Apple will replace Aperture with OS X Yosemite's built-in Photos app, but the company says it remains committed to its professional customers.
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Apple announced last week that it is ceasing development on Aperture, its professional photo-editing application. Last updated in 2011, when Apple added 64-bit support, Aperture will be replaced by the new Photos app in the upcoming OS X Yosemite.
Both Aperture and iPhoto -- the consumer-oriented photo app that comes in Apple's iLife suite -- will be replaced by the new app, which will debut in early 2015. OS X Yosemite will ship this fall, so Aperture users won't have immediate access to the replacement. Apple said even though Aperture will not receive additional updates, it will be compatible with OS X Yosemite.
The news was first reported by the website The Loop. In a statement sent to InformationWeek, Apple confirmed, "With the introduction of the new Photos app and iCloud Photo Library, enabling you to safely store all of your photos in iCloud and access them from anywhere, there will be no new development of Aperture." The company said users will be able to migrate their existing Aperture libraries to the new Photos for OS X app.
Apple's upcoming Photos for OS X app
Apple's decision to kill Aperture has already sparked concerns among users that the company intends to drop professional apps and instead focus on easy-to-use, consumer-oriented software. Apple has faced this sort of concern before. In the first half of 2011, Apple announced Final Cut Pro X, a revamp of its popular video editing software, to substantial fanfare. When the app reached users a few months later, however, many balked at the unfamiliar UI, which some compared to iMovie, and an incomplete list of pro-oriented features. Final Cut Pro X was even lampooned by Conan O'Brien.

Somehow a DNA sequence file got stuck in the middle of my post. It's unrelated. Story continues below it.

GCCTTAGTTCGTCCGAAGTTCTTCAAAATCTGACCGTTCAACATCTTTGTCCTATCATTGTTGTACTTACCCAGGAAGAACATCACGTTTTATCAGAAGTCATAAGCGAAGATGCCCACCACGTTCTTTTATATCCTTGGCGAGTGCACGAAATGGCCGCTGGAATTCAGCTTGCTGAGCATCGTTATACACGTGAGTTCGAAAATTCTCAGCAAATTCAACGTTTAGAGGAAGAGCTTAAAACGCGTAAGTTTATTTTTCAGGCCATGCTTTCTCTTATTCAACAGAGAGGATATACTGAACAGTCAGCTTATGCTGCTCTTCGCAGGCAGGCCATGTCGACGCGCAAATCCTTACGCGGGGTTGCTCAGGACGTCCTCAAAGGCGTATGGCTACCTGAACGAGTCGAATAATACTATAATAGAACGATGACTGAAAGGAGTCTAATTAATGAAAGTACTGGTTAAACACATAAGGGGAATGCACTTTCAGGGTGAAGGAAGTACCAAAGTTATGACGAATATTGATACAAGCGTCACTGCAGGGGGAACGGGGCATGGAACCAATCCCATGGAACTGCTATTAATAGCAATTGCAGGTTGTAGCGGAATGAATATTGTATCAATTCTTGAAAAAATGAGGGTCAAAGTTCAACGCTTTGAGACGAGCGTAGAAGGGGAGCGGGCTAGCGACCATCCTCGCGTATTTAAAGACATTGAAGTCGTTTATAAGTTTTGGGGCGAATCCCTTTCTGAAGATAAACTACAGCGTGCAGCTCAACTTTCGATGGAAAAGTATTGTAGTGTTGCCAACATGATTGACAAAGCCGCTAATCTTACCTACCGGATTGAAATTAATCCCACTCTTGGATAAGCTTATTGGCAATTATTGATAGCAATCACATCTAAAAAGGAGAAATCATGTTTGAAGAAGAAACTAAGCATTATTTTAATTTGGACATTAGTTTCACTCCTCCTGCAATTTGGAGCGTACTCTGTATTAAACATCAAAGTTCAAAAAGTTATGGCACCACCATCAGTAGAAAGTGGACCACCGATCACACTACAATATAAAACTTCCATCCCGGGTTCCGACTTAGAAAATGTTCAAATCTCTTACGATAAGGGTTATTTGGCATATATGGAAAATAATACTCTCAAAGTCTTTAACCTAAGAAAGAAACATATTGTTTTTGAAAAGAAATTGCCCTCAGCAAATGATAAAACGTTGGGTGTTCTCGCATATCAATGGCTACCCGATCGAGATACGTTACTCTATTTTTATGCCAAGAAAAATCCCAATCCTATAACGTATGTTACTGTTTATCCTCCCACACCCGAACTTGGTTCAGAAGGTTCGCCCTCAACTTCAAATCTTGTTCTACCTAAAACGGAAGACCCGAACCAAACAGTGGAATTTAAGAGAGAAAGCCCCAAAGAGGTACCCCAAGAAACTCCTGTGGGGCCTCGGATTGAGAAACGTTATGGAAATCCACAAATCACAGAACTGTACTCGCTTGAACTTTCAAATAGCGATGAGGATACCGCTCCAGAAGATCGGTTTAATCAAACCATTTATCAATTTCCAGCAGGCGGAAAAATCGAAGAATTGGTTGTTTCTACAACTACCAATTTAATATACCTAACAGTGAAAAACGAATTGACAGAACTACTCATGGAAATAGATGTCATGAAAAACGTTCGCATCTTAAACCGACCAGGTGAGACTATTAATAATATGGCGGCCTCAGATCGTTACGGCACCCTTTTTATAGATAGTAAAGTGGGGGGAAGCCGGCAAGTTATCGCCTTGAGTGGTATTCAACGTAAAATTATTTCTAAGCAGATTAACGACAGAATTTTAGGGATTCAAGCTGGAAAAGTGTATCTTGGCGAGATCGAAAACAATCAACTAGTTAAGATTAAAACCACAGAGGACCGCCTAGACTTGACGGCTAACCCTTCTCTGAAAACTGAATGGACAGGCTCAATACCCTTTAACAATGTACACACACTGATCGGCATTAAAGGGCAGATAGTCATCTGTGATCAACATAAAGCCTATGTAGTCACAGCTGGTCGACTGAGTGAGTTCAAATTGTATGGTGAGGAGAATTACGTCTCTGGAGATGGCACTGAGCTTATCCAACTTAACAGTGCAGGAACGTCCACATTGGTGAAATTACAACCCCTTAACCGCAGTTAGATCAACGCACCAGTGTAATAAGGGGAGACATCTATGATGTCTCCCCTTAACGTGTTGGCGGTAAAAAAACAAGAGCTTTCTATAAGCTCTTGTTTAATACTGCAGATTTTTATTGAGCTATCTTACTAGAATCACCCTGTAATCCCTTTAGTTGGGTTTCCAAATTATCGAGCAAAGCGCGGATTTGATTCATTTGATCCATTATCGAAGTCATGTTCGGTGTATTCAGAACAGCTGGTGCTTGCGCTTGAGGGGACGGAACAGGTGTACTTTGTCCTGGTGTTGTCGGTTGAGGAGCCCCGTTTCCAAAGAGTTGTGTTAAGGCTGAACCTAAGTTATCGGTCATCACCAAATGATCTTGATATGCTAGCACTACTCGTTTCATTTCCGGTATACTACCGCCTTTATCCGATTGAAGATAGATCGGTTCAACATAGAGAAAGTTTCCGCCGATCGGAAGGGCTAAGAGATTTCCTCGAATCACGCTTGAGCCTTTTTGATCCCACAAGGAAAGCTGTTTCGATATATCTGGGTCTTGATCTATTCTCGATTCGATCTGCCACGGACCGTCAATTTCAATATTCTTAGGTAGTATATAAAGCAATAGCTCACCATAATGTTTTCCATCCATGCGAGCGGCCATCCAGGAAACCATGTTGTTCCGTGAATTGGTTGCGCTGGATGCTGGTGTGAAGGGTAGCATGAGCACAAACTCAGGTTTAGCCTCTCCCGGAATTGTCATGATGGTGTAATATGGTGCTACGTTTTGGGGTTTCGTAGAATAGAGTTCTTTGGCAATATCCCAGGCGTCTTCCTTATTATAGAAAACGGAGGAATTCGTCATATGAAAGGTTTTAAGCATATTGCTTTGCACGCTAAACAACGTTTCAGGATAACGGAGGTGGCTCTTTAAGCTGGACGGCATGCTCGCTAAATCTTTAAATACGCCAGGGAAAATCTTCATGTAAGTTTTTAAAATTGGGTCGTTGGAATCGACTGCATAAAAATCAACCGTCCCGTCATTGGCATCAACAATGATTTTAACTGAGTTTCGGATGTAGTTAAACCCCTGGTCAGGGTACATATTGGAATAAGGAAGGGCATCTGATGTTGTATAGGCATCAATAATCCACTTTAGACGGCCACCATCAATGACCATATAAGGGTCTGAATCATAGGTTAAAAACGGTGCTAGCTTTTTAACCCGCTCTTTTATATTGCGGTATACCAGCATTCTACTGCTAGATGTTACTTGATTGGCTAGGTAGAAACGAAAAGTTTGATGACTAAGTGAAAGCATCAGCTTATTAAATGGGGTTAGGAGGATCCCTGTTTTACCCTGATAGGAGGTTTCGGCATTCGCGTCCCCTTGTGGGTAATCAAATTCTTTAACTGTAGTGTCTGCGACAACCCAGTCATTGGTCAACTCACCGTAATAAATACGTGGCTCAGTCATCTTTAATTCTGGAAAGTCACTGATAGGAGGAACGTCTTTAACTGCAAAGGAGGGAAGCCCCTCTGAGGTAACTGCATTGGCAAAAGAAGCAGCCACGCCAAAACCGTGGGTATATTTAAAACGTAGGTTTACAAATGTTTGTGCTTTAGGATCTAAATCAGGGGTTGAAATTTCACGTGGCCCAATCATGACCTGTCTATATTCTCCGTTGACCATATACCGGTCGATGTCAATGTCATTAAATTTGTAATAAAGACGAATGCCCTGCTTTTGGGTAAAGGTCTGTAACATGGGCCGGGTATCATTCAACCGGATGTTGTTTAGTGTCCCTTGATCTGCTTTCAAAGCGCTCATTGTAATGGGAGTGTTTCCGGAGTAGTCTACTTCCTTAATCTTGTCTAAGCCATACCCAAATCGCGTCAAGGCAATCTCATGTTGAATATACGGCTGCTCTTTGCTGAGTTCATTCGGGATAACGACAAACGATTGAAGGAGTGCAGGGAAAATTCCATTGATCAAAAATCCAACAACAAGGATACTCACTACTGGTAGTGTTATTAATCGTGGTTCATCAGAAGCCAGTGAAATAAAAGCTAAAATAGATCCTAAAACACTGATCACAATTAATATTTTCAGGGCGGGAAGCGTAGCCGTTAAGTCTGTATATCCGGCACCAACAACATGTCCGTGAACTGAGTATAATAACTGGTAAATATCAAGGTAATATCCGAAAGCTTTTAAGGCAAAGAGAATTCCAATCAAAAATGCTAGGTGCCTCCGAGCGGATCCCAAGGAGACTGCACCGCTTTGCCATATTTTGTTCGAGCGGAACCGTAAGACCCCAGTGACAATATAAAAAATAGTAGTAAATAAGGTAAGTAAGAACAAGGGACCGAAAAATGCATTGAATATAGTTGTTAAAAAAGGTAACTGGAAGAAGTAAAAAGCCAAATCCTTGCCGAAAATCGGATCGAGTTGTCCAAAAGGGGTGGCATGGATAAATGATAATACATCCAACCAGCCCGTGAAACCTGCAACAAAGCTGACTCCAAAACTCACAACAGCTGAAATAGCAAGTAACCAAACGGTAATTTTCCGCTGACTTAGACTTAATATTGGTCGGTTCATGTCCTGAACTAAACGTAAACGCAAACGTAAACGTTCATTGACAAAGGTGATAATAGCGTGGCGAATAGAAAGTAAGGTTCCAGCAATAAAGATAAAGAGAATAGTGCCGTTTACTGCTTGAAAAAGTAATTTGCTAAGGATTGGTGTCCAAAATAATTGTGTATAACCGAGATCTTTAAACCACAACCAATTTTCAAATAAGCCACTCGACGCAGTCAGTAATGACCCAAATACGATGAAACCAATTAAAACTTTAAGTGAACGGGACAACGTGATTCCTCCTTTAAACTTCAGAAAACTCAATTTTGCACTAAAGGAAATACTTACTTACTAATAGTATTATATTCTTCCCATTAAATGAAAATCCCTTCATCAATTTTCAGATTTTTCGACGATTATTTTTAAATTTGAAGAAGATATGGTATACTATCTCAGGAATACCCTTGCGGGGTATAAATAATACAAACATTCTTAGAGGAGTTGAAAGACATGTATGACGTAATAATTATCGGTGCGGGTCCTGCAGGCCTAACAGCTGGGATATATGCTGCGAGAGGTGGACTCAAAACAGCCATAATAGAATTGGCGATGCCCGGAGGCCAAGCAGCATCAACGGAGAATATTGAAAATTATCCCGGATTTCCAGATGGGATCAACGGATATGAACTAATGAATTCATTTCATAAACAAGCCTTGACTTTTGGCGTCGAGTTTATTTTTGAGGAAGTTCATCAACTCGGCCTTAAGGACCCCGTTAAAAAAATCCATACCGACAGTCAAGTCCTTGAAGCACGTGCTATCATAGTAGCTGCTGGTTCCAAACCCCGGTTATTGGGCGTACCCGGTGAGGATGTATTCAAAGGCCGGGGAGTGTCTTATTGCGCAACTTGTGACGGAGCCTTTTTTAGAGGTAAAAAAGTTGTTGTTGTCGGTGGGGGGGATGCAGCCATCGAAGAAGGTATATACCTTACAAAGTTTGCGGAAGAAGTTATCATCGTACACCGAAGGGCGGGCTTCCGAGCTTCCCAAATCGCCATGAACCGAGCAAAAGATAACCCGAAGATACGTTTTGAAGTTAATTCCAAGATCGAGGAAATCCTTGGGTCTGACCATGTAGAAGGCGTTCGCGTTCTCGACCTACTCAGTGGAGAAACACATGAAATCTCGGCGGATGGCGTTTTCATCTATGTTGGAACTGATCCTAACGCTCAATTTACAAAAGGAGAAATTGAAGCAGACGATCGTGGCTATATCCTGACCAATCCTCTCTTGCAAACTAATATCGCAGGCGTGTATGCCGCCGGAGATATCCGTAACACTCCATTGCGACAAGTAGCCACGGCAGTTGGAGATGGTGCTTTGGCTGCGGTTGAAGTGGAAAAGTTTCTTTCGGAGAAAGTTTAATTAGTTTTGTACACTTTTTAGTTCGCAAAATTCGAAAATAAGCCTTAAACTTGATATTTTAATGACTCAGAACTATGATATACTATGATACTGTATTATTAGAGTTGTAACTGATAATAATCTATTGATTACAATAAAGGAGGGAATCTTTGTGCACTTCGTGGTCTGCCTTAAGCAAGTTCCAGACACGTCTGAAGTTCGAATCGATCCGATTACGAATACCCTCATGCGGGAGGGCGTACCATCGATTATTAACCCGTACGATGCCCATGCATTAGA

Since then, Apple has added more advanced features to Final Cut. The software is still popular among many film and video professionals, and has arguably gained new support thanks to its close integration with Apple's Mac Pro. But while Apple was maturing its new app, many users switched to alternatives such as Adobe Premier.
By dropping Aperture, Apple could similarly lose enthusiast and pro customers to Adobe. In a thread on the photography site DPReview, many commenters on Friday were discussing whether Apple intended to water down its photo tools. Some argued that Aperture had already fallen behind Lightroom, Adobe's equivalent product.
But Apple isn't necessarily abandoning professionals. On Friday, the company issued updates to Final Cut X, Motion 5, and other pro apps. Given the timing, it's possible Apple wants to reassure users who were dismayed over Aperture's demise.
Apple stated that it doesn't intend to drop its other pro apps. The company declined to specify which Aperture features will or won't appear in Photos for OS X, but if Apple bakes popular Aperture functions into OS X's out-of-box tools, it won't have turned its back on professional photographers. In online forums, some Aperture users wondered if Adobe's Lightroom would remain a standalone app now that Aperture has folded. Though Lightroom can be purchased under a standalone license, Adobe has shifted most of its products -- including Photoshop, which many Lightroom customers also use -- to its subscription Creative Cloud service. That said, the company has previously indicated it will continue to support Lightroom as a standalone app. If comparably deep functionality becomes available to Apple users for free, the company could retain a large chunk of the Aperture user base. But if the new app is focused mostly on syncing with the iPhone's camera and the company's new iCloud Photo Library cloud storage service, the outcome could be much different.
For its part, Adobe clearly senses an opportunity. The company quickly responded to Apple's announcement with a blog post that encouraged Aperture uses to check out Lightroom. "Put simply, we're doubling down on our investments in Lightroom and... you can expect to see a rich roadmap of rapid innovation for desktop, web, and device workflows in the coming weeks, months and years," Adobe VP for digital imaging products Winston Hendrickson wrote. "We also continue to invest actively on the iOS and OS X platforms, and are committed to helping interested iPhoto and Aperture customers migrate to our rich solution across desktop, device, and web workflows."
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Michael Endler joined InformationWeek as an associate editor in 2012. He previously worked in talent representation in the entertainment industry, as a freelance copywriter and photojournalist, and as a teacher. Michael earned a BA in English from Stanford University in 2005 ... View Full Bio
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